(CNN) -- In all the toing and froing that we have seen in recent weeks surrounding match-fixing -- the Europol press conference that announced more than 680 suspicious football matches worldwide and the banning of 33 players and officials for life in China -- one question has been largely overlooked: just how do you actually fix a football game?
After all, football is not a sport like cricket with stops and starts. It's a team game with an ebb and flow that should make it very difficult to fix.
But according to the European police investigators, the fixers and dodgy sporting people were able to successfully manipulate hundreds of games -- so how did they actually arrange these corrupted matches?
In essence, there are three ways and the first is the old stand-by of a dodgy referee.
There have always been officials who are willing to corrupt matches. I showed in my book "The Fix: Soccer & Organized Crime," that there is a long tradition in some countries of clubs providing referees with sexual bribes before matches: good-looking young women who suddenly found the men in black irresistibly attractive.
The next morning, club officials would drop a gentle word about '"ocal hospitality" and the official, who was often married, knew that they had to provide a "well-refereed" match for the host team.
The problem with that method is that it is very difficult for referees to deliver a fixed match. They can give away needless penalties and red cards, but in the end their capacity to actually affect a match is limited.
A second method is gathering four or five players in a team to throw a match.
The advantage to this scam is that it actually makes identifying a fix very difficult for a spectator. You have six players running around trying as hard as they can; and you have five players pretending to run around trying as hard as they can.
This way an outsider finds it extraordinarily difficult to figure out what is going on. All they see is 11 players who may or may not be making mistakes honestly. All of whom are swearing and cursing the moment anything goes wrong. Who is on the fix or even if there is a fix occurring is very difficult to tell.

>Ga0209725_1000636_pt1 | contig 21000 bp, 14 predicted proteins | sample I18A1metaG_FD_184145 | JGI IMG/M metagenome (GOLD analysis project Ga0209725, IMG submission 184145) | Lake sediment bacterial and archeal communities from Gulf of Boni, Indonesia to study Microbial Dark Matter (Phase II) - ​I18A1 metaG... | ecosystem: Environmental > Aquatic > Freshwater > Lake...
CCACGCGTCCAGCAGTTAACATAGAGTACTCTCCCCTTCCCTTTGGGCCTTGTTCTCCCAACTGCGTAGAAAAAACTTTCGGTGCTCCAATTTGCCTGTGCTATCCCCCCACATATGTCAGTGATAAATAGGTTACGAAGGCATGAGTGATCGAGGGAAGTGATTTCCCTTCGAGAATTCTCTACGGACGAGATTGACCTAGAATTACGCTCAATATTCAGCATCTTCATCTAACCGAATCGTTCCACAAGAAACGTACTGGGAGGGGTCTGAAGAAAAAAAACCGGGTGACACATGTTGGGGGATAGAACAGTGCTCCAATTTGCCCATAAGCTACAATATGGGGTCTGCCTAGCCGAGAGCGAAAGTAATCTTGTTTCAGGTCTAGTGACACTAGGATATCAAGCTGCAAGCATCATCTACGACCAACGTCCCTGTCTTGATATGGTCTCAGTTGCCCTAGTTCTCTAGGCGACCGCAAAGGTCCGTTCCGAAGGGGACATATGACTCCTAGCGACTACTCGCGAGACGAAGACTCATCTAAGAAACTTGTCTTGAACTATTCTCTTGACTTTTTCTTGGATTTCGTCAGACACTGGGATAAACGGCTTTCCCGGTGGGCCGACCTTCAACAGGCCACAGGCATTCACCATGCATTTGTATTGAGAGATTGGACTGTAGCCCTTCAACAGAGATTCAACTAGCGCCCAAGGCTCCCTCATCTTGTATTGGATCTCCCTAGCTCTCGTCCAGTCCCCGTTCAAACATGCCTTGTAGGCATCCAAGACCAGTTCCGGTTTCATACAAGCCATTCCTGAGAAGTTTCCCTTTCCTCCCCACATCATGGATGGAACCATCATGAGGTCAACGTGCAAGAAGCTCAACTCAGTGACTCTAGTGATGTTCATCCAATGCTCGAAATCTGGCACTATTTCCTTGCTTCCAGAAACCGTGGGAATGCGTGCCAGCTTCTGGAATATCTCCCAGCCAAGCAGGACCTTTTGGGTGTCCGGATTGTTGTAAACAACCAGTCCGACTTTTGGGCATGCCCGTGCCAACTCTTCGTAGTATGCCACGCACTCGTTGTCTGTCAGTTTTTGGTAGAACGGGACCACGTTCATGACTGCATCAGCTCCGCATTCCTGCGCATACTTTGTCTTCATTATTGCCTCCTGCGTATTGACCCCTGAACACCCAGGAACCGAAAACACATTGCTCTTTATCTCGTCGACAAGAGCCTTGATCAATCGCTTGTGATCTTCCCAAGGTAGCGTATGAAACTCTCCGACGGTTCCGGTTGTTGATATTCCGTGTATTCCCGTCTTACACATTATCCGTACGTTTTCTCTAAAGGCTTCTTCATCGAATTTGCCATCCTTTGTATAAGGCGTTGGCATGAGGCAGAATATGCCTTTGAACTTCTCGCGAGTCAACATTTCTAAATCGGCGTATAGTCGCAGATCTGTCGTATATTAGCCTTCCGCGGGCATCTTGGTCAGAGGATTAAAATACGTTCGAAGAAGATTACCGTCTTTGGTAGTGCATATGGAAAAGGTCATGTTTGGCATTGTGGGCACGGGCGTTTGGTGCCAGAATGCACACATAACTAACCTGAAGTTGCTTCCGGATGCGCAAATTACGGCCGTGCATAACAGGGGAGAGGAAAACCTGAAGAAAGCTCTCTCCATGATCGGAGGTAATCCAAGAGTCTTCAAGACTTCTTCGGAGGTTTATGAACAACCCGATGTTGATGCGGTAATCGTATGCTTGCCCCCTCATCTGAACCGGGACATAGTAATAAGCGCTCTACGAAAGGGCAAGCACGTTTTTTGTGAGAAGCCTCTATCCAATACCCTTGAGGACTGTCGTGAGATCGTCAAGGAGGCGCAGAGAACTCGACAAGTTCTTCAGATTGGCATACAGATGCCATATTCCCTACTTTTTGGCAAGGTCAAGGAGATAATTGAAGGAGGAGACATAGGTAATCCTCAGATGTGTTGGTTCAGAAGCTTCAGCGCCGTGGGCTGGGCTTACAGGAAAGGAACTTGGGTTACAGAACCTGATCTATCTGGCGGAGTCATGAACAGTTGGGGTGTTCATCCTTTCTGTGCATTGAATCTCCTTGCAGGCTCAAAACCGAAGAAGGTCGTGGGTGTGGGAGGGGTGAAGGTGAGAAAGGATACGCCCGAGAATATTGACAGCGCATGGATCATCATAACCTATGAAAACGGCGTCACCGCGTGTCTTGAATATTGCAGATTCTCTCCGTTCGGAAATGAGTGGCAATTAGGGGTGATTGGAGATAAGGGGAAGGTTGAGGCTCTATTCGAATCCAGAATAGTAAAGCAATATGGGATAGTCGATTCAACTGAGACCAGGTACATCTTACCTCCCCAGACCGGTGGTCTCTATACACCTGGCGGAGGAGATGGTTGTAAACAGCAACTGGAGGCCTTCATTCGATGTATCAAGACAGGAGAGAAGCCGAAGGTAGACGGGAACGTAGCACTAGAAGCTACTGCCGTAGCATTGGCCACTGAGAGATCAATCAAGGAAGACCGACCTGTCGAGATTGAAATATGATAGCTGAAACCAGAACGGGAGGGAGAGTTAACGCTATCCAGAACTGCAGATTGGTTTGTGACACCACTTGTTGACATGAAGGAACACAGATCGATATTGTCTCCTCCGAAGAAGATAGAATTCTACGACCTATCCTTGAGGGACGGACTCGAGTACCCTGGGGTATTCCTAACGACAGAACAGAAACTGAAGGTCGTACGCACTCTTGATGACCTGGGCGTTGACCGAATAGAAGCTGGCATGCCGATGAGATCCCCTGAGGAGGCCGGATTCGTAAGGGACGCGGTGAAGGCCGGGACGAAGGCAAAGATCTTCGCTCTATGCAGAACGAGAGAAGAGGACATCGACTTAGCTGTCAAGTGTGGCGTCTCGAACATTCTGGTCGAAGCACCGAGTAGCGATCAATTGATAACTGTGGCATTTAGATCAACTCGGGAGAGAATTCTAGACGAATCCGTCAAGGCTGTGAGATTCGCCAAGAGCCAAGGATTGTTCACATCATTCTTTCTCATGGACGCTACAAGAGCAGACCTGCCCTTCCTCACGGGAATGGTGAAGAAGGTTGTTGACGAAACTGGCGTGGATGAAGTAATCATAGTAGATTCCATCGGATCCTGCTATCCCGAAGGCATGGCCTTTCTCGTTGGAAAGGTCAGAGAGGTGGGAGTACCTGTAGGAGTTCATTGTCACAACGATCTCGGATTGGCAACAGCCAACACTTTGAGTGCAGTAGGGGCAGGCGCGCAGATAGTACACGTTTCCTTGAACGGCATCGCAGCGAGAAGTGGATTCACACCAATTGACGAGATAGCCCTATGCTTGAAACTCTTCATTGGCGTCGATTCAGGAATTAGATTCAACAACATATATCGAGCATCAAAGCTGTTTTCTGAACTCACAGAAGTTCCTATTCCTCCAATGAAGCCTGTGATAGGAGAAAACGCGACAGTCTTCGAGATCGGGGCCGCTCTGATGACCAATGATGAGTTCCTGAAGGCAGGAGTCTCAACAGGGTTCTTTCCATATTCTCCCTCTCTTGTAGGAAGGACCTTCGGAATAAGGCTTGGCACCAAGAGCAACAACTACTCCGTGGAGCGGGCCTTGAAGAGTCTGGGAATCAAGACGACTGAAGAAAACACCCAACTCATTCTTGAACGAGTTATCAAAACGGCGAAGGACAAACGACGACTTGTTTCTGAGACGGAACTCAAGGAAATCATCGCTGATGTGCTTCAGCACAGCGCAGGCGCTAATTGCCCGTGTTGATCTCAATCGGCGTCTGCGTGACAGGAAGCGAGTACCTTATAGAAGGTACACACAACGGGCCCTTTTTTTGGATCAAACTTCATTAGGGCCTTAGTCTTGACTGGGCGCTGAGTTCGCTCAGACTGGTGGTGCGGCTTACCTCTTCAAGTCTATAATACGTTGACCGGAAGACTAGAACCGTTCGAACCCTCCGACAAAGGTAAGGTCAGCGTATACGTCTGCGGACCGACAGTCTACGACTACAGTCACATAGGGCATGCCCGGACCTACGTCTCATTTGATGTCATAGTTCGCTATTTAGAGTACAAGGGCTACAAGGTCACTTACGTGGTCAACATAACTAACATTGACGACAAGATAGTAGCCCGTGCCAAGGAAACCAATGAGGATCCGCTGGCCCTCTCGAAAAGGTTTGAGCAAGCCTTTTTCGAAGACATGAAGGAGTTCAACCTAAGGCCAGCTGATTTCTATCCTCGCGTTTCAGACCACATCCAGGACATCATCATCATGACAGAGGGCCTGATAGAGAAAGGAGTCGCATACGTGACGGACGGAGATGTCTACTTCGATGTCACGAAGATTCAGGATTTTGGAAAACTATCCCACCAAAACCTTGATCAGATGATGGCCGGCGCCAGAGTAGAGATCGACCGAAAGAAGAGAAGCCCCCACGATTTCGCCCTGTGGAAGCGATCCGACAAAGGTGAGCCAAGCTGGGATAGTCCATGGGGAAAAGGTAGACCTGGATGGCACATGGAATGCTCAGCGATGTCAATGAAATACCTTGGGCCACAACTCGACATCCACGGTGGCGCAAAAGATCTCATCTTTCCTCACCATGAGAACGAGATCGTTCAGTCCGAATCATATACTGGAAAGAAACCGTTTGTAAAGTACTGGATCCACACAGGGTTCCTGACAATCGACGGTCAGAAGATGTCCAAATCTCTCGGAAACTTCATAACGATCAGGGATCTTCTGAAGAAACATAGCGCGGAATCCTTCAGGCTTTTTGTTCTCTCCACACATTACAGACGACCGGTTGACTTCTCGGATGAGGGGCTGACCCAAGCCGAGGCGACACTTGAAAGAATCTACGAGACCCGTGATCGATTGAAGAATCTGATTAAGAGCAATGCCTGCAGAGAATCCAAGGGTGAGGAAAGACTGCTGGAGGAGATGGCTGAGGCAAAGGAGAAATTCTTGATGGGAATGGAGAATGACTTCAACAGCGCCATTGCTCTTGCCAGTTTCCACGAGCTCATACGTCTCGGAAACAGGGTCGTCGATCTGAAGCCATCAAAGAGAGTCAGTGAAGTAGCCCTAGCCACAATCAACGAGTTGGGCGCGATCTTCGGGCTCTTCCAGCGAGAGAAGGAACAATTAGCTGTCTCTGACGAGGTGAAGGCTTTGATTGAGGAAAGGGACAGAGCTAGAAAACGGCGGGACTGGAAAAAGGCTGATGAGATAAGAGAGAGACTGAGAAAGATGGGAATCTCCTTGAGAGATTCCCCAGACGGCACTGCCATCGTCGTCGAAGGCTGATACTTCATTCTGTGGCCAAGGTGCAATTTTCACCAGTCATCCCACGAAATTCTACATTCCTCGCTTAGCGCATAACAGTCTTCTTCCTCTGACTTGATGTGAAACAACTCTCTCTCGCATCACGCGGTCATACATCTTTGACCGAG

The most pernicious method, and most effective, is when a fixer can get a club owner to fix matches.
The Europol investigators spoke about this during their conference. There are dodgy club owners in Europe who will begin a season by looking at the 40 or so games in the league, and think, "Right we will try to win these 30 matches, and we will lose these 10."
Morally it is a terrible thing to do.
Financially, however, it makes excellent sense. Knowing that they will lose those specific 10 matches, the club owners will bet against their team and make more money losing those matches, then in winning all the other games.
Last year FIFPro, the umbrella group of professional footballers' unions, conducted a survey where they spoke to over 3,000 European players about their working conditions and the possibility of corruption in the sport.
The results were so shocking that FIFPro entitled the results of their survey "The Black Book of Football." In the report, players spoke frequently of intimidation and threats to ensure that entire teams fixed matches. And that intimidation was often coming from the owners of the teams.
If corruption exists at a club, it makes it very easy to fix a match. A club owner simply has to walk into a dressing room and say, "Right, lads. Today, you will lose the match. If you do not lose you will not get your salary for the last few months."
In those cases, all the players have to do is make sure the spectators do not notice and they have a successful fix.
All this is not to say that every game is fixed.
The situation is far better in Europe then Asia. In that continent, there are entire leagues like - the Chinese and South Korean -- that have had to be shut down for months while mass arrests were conducted before the sports could continue.
It is to say, though, that unless serious measures are taken the world's game will be very, very badly affected.